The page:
You may have heard of this case already, but if not, here's the story, according to Time:
Heather Burgbacher, a teacher at Rocky Mountain Academy of Evergreen, was told that she was "not a good fit" for the school because of her pumping schedule.
Burgbacher had arranged for a teacher's aide to supervise her classes for a total of one hour per seek so she could pump for ten minutes during each of two classes she taught twice a week. She scheduled students to do their typing exercises during that time, so no teaching time was lost. If she hadn't had those breaks, she says, she would have had to wait five to six hours before pumping.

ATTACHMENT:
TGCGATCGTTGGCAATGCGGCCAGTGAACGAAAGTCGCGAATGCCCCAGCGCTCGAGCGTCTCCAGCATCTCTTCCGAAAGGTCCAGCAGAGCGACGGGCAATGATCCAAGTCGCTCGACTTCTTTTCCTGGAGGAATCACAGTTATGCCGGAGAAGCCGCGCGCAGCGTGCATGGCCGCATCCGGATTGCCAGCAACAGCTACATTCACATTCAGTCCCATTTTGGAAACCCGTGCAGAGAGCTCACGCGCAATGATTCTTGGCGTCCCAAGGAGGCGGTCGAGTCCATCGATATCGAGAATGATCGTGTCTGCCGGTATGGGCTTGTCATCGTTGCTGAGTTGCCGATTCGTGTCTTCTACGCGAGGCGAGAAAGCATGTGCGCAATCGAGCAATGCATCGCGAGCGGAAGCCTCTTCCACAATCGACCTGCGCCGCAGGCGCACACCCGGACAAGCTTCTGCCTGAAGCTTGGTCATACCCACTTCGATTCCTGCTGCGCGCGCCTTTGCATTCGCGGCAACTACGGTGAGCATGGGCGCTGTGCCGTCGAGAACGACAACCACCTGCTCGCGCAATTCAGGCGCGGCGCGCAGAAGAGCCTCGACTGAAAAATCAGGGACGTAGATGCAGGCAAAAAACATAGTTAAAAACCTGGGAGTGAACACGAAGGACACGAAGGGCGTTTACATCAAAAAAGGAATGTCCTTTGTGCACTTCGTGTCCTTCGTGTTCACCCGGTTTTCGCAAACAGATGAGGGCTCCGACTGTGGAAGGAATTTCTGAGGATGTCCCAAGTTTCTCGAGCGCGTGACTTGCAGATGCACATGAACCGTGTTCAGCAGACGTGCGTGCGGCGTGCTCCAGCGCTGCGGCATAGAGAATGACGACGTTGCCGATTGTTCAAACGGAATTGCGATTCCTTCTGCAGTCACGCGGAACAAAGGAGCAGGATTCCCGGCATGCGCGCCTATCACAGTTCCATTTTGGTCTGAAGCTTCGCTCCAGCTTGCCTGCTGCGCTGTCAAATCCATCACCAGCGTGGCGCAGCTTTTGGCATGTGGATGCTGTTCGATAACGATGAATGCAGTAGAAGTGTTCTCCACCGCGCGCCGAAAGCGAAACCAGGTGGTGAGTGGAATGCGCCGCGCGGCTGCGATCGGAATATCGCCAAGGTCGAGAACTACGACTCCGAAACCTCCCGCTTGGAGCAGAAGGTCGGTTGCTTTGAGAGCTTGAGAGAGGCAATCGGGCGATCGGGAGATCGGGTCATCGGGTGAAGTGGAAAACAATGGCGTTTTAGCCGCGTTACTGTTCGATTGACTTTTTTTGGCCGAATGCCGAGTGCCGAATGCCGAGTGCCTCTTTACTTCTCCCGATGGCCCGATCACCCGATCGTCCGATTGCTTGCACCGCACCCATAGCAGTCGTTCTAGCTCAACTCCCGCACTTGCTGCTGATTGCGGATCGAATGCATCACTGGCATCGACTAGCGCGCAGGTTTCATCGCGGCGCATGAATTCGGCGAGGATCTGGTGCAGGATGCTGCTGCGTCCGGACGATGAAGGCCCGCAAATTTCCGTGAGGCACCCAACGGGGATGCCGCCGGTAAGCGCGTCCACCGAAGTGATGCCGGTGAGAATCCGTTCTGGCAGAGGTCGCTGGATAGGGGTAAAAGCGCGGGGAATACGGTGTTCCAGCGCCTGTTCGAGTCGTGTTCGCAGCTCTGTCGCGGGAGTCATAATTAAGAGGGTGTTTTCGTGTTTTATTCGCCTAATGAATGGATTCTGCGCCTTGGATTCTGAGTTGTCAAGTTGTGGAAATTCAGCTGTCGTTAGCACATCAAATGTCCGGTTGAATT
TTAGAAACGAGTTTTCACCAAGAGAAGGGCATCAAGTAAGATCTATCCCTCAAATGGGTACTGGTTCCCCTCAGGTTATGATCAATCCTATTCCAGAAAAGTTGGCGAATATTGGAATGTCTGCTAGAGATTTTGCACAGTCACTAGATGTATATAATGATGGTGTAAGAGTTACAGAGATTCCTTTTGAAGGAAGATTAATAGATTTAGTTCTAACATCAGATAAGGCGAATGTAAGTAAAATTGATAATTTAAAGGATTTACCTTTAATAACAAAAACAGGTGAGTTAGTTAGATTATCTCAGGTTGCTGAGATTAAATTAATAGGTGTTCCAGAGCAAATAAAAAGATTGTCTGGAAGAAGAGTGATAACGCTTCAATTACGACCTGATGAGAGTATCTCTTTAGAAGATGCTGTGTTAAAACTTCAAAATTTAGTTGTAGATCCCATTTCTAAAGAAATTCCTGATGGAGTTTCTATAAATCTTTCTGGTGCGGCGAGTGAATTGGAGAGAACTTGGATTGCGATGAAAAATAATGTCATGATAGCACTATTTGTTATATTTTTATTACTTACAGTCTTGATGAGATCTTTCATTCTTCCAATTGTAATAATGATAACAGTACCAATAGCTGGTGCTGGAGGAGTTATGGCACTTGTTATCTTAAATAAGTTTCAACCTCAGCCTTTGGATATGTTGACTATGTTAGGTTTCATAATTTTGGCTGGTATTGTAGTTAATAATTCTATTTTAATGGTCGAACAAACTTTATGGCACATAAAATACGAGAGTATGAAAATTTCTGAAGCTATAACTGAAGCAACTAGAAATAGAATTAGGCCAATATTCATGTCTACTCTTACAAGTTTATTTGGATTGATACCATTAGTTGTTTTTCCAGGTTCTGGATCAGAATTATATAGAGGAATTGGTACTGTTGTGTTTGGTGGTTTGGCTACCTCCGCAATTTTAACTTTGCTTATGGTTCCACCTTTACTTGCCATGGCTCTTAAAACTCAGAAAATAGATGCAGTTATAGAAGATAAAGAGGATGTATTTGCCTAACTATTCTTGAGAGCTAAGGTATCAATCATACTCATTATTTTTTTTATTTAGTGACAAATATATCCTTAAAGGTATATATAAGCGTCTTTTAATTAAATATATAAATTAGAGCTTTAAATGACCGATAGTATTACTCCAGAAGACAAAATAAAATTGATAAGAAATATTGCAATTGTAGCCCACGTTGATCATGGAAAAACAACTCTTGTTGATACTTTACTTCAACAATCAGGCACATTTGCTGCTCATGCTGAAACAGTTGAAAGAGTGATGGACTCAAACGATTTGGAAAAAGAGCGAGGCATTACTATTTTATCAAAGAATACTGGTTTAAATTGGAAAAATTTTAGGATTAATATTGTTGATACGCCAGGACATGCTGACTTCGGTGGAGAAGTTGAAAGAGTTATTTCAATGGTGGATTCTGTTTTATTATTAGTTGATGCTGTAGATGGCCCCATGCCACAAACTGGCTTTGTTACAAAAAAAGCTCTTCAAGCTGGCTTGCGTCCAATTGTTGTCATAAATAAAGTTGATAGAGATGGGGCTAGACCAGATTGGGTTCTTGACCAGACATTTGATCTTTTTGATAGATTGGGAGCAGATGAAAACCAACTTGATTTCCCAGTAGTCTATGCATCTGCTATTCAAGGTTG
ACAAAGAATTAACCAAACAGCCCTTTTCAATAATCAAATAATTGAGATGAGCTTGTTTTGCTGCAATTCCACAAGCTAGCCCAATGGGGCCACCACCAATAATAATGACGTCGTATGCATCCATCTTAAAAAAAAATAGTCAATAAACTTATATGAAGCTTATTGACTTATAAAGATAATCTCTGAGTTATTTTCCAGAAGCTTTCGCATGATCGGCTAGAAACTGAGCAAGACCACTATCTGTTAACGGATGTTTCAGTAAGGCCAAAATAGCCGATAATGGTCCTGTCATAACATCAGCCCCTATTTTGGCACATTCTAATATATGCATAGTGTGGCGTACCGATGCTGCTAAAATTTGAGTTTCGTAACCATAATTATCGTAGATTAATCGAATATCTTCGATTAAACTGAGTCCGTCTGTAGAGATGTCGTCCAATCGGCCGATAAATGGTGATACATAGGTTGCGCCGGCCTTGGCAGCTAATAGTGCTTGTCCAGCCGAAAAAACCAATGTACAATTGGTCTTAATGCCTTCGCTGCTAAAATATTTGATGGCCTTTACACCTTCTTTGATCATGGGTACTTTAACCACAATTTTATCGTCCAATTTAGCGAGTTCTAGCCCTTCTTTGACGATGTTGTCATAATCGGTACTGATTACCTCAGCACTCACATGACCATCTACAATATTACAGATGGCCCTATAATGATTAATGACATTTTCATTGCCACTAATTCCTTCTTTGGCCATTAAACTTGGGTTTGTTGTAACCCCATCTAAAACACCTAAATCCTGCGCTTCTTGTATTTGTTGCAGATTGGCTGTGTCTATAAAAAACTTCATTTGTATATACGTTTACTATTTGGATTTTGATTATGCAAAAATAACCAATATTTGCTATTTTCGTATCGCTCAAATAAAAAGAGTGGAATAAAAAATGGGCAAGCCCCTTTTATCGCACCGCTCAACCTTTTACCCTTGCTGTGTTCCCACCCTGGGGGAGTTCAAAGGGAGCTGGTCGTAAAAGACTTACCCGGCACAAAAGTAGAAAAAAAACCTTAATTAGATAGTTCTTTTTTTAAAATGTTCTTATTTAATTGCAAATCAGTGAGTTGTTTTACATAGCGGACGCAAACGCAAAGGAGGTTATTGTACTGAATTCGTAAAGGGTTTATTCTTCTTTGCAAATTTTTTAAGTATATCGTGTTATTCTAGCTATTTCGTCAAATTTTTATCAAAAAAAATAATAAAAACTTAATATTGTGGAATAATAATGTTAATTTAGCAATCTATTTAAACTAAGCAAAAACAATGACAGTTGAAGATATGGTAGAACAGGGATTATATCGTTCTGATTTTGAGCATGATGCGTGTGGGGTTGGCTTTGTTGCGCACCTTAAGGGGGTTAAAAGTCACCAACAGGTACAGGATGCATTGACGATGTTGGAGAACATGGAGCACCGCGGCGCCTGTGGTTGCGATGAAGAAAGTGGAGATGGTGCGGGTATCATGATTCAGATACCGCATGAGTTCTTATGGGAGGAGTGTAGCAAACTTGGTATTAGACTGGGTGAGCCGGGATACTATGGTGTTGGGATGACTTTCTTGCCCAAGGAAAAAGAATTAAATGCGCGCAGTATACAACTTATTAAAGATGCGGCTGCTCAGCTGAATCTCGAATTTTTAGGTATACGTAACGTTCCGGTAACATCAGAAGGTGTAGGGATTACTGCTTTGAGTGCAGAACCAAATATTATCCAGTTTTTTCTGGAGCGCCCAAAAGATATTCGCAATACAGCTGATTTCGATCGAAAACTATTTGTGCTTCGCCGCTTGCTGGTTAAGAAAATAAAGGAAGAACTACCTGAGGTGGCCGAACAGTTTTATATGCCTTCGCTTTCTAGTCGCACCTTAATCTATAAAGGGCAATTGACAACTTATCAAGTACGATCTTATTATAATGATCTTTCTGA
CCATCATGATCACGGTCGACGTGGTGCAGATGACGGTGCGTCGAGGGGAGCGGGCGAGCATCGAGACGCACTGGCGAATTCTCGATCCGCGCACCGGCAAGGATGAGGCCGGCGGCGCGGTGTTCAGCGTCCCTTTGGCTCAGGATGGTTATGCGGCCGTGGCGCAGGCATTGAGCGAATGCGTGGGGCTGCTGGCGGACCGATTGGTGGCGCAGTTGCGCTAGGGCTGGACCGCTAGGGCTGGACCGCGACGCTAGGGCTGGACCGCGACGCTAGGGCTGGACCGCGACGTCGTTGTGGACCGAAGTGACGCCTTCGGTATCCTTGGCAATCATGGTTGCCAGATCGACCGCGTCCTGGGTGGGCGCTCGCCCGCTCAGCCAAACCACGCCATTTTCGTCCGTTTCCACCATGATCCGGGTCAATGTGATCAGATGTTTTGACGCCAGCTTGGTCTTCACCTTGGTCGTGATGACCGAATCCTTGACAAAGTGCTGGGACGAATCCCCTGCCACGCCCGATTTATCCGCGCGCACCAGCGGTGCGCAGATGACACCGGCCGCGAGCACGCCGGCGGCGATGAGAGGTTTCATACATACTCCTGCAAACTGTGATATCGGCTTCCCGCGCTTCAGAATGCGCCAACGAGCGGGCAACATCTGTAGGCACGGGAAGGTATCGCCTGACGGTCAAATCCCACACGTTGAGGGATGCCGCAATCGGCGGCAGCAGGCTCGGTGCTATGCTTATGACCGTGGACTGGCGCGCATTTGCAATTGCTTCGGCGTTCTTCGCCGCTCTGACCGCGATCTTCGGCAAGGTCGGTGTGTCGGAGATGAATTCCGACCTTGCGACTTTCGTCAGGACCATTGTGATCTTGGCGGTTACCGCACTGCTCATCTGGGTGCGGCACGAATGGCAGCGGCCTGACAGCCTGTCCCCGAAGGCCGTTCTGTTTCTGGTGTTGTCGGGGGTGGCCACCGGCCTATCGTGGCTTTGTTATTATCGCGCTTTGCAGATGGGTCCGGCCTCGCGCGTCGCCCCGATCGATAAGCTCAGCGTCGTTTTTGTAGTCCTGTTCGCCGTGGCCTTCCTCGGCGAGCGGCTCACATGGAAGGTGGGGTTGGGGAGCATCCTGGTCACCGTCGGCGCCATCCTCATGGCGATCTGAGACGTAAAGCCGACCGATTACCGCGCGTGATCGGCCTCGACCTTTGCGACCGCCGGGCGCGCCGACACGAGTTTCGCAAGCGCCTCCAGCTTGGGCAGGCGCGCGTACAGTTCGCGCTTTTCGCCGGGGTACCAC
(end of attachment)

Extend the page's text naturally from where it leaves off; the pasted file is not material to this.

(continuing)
Before she was fired, the school's human resources director told her to start using formula in lieu of pumping.
Colorado has a lactation accommodation law which requires an employer "to provide reasonable break time for an employee to express breast milk for her nursing child for up to two years after the child's birth." The ACLU has taken on Burgbacher's case.
The break time the teacher arranged sounded quite reasonable to me, and unlike in other states the break time doesn't have to be unpaid. So, what am I missing here?